Overhead Crane Servicing

There are three types of servicing that an overhead crane will require: preventative maintenance, inspection and testing and emergency servicing. Without crane servicing it will not be possible to safely or legally operate a crane.

Servicing and Preventative Maintenance

Preventive maintenance serving is obviously the most important kind of crane servicing that cranes require. Every crane will have to be cleaned, adjusted and lubricated on a regular basis or it will not operate properly.

It’s vital to perform regular upkeep on any overhead crane; keeping the parts lubricated and cleaned will help prevent unnecessary wear and premature failure, which can cost quite a bit in lost production.

A motorized overhead crane will generally require servicing about once each year. During such preventative maintenance, a technician will inspect the crane for problems, replace worn parts, clean the crane, and apply necessary lubrication to moving parts.

Regular Inspections to Remain Legal

The U.S. Occupational Safety and Health Administration requires that overhead cranes be inspected once per year for normal wear and tear and that identified problems be addressed immediately. Different state and local laws may require further inspections so it’s important to understand the laws in your area.

Anytime a crane is insured, regular inspections will generally be required as a condition of maintaining insurance. Failure to abide by regular inspection recommendations could result in higher insurance premiums or inability to insure a crane altogether. Additionally, lawsuits could result if anyone is injured as a result of negligence in the performance of regular inspections.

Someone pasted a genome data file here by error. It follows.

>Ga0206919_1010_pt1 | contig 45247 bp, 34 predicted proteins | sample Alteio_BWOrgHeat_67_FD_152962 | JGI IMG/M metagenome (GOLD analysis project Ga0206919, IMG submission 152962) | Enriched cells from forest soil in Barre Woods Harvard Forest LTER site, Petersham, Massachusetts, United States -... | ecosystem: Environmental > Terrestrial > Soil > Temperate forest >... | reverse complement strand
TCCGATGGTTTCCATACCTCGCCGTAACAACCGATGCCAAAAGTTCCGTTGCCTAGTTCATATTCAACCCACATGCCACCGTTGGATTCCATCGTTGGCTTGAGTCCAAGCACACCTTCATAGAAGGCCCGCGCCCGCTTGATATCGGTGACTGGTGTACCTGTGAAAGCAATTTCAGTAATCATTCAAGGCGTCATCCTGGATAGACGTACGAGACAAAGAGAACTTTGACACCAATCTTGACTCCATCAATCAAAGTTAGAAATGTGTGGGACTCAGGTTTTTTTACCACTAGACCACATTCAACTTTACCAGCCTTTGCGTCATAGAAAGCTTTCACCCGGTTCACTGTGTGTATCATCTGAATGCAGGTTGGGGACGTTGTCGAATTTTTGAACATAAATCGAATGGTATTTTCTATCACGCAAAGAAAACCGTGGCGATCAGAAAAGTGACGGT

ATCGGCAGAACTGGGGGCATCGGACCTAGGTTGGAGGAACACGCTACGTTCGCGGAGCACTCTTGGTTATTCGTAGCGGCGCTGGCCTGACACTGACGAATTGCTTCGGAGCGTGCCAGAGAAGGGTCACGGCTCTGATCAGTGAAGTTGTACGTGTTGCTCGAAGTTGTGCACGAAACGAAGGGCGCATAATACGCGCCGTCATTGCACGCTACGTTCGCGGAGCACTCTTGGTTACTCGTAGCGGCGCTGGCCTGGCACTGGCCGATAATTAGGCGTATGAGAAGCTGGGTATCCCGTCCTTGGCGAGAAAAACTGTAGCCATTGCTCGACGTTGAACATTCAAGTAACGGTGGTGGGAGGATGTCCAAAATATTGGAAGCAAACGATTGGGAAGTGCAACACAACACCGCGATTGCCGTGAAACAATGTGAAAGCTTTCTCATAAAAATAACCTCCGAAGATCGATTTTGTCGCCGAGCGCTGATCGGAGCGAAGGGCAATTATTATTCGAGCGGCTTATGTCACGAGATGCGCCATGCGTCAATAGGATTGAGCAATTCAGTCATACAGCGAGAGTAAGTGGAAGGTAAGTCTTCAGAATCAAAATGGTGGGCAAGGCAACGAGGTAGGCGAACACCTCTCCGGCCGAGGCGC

A certified technician will perform crane inspections and, in most cases, can also perform preventative maintenance on the crane as well. To save on the cost of preventative servicing, it’s often advisable to have this technician perform this service as well.

Load tests are absolutely vital since cranes are really only machines used to lift and move a load. Testing that a crane can handle it’s certified load is done during the inspection and must be performed by a certified technician or engineer. In many areas, this load test is required by law and proof of completion of the load test is required by many insurance companies.

Emergency Service

Any company that relies on an overhead crane for production should ensure that an agreement is in place with a crane servicing company that is able to repair the crane as quickly as possible should it break down. Breakdowns do happen and it can cost an organization quite a bit in lost production if it is not repaired in a timely fashion.

A broken down crane can shut down an entire production line or shop or make work slower and more inconvenient for workers. Workers may have to rely upon a forklift or other vehicle to lift and move loads while the crane is broken down. In the worst case scenario workers and machinery could be sitting idle waiting for the crane to come back on line.

In the event of a breakdown, if you have an agreement in place for emergency service, a crane servicing company can usually have a technician on site within 24 to 48 hours after the breakdown. If you hire the same company to handle emergency service as you do to handle regular maintenance and inspections, you can ensure that the technician will be familiar with the crane ahead of time.

After spending some eighteen years in the crane business, Scott Jenson has seen it all and retired a little over a year ago. He spends his weekends with his wonderful family and his weeks in front a computer writing about construction-related topics. For more information on Overhead Cranes, visit Crane-Tec.

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